A writer meditates on walks though Yaddo, designing a writing retreat, the overlooked beauty of tiny homes, and how seeing your literary idols drinking martinis can make one a more productive writer.
I lived in Saratoga Springs for a year after college. In between working the copy desk at the newspaper and befriending bartenders along Caroline Street, I spent a lot of time at Yaddo, a residential retreat for artists and writers. I’d walk past the horse track, through the rusty gate, and down the long driveway, glimpsing the massive stone mansion through the trees. A small chunk of the property was open to the public. There was a fountain, a bench, and the Yaddo Gardens. The place would be imposing even if you were unaware of its role in American Letters, a sort of literary Hogwarts. I was never completely comfortable there, but I was an intruder, a potential distraction, a tourist, a pilgrim.
I have no way of knowing which writers were there during the year I spent wandering the grounds, but I certainly spent a lot of time wondering and imagining chance encounters. I asked along Caroline Street, but those conversations must have been protected by writer-bartender privilege. I did once see an author I greatly admire at a local martini bar, chatting with two beautiful women, which didn’t make my approach any easier. I let them finish their drinks and watched them leave with flushed cheeks.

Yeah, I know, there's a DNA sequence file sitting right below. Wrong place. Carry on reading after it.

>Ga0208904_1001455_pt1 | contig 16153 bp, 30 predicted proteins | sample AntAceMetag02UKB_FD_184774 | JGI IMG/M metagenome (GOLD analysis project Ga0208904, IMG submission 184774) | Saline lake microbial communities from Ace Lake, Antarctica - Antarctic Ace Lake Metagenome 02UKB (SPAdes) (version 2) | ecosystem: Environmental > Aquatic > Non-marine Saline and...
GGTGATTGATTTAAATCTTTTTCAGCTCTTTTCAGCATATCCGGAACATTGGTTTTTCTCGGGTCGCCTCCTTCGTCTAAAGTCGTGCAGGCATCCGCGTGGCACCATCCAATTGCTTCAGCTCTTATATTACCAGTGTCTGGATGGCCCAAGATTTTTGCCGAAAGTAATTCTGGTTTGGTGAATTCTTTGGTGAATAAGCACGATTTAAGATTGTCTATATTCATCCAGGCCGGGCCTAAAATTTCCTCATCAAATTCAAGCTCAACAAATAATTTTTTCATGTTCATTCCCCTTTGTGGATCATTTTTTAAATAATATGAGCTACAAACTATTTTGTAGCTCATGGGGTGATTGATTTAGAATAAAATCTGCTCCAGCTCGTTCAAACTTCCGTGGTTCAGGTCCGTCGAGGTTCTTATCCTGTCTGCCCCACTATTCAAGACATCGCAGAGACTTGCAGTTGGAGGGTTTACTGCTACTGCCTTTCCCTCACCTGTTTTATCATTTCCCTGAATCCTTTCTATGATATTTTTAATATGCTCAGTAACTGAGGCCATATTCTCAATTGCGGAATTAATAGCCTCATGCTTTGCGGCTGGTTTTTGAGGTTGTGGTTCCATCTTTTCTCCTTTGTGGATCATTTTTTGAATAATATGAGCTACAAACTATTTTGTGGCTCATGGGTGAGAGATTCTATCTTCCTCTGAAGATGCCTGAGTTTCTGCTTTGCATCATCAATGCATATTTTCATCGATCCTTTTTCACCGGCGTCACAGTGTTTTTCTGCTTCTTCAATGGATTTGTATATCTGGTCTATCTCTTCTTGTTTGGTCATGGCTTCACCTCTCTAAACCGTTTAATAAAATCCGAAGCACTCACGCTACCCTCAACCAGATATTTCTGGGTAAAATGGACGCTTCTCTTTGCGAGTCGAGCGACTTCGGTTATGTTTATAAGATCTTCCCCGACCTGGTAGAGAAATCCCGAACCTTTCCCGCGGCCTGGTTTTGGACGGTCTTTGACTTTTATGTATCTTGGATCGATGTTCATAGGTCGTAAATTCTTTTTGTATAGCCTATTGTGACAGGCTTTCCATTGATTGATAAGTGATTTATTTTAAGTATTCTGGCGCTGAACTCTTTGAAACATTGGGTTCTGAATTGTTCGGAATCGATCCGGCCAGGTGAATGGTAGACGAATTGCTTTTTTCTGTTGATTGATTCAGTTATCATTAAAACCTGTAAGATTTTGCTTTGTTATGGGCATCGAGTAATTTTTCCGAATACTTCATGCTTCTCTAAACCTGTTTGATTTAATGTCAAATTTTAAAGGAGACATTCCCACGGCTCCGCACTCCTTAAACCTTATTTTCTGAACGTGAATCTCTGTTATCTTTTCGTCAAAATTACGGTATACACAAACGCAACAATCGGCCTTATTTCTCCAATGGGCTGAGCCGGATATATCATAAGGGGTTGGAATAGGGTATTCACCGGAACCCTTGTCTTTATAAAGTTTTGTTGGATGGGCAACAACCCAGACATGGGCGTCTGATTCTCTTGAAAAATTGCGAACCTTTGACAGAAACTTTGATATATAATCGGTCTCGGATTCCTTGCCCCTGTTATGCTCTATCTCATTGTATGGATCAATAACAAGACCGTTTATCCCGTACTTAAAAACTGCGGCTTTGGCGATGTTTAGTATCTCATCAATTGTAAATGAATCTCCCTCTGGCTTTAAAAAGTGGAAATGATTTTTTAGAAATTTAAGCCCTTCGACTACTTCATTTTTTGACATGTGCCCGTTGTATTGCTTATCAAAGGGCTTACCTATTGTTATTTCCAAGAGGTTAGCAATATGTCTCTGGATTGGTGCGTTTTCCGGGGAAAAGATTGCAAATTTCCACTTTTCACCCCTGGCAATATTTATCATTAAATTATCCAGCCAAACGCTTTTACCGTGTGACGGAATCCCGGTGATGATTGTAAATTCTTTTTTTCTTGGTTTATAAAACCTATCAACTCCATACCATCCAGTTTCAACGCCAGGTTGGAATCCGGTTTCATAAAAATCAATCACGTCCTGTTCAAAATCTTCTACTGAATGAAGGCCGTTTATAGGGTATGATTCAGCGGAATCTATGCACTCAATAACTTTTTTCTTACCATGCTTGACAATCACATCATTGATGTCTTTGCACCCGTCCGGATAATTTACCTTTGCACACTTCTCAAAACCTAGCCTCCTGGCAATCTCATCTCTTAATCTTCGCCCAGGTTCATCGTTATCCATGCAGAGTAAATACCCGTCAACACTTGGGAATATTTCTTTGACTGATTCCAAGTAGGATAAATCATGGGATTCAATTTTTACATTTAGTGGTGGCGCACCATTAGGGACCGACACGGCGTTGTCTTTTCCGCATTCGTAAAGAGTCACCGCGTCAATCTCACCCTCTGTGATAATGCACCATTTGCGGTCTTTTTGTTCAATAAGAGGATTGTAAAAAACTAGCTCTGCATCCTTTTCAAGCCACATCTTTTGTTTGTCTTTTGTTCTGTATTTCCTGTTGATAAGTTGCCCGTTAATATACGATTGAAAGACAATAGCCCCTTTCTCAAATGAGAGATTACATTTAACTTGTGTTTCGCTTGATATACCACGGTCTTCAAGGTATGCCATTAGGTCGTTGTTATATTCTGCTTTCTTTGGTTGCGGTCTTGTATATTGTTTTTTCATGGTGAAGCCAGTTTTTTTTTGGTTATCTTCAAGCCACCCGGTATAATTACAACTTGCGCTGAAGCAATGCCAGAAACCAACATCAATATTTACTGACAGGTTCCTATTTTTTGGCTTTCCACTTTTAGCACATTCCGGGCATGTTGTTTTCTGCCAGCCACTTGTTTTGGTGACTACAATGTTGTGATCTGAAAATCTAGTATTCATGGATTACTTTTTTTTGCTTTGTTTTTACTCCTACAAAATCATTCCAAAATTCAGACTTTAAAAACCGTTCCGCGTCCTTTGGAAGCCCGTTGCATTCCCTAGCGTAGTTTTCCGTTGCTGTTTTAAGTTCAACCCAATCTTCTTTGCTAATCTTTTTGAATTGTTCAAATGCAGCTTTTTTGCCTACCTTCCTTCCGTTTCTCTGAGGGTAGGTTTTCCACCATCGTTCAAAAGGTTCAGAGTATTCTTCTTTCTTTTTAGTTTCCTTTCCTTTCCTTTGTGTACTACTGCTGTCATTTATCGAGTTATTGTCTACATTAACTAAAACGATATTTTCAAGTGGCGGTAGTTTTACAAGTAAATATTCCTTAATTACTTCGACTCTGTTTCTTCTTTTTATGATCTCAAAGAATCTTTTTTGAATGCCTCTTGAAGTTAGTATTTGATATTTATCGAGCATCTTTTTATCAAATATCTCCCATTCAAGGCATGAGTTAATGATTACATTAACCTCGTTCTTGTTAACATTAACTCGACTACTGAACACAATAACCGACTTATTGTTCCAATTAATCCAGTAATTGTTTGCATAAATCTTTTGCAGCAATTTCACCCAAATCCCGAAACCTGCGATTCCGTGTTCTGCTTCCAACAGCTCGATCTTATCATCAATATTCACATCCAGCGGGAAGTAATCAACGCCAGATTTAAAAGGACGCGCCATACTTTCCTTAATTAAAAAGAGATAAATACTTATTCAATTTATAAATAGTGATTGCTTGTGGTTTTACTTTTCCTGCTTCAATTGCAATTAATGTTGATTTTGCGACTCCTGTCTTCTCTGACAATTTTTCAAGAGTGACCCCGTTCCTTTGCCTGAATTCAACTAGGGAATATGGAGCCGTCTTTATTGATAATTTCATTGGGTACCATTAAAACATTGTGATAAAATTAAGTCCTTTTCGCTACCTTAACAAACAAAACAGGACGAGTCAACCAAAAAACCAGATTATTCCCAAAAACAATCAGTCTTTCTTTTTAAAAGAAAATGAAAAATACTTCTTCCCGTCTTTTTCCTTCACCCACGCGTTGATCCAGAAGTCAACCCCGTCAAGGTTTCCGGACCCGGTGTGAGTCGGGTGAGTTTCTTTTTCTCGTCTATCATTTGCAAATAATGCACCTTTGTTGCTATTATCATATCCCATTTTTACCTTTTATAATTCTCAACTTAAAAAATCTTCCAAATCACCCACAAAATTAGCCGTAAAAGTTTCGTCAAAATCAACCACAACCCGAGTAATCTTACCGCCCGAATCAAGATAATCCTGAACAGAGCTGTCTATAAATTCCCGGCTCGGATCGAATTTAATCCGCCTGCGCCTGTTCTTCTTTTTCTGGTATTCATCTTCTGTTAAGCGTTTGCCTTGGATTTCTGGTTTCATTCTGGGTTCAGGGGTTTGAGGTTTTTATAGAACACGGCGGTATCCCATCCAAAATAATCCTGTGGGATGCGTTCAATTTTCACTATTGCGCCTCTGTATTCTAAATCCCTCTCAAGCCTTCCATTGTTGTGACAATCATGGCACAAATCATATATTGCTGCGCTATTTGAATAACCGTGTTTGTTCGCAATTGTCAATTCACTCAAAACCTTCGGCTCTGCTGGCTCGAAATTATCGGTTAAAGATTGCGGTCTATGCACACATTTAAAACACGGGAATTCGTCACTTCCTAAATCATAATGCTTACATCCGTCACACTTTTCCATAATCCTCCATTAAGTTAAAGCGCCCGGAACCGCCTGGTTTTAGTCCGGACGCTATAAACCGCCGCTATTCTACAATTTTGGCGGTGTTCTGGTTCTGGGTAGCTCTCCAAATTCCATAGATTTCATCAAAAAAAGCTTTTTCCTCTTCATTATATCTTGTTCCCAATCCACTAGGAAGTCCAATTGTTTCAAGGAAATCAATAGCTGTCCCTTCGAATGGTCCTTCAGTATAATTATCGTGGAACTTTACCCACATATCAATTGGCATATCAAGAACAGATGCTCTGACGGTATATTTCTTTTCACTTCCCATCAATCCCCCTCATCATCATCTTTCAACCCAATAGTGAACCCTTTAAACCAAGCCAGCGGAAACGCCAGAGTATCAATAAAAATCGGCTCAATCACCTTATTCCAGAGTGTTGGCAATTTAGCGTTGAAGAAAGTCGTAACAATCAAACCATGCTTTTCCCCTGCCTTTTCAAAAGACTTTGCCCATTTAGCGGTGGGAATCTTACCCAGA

I resolved to go straight home and get cracking on whatever creative project was most likely to result in threesomes and prestigious residencies. Until then, though, I have to be content with insider articles and novels like Jonathan Ames’ Wake Up, Sir!.
In many ways, those walks through Yaddo were an inspiration for Words After War. A very early vision of our organization involved a cluster of cabins in the woods behind my parents’ house. That plan is on hold (for now).
The genesis of our idea remains the same: provide writers with the time, space, and support they need to tell their stories most effectively. We just call it something else. It is our hope that Words After War will become a stepping stone to places like Yaddo, a key to all the mysteries and opportunities they contain.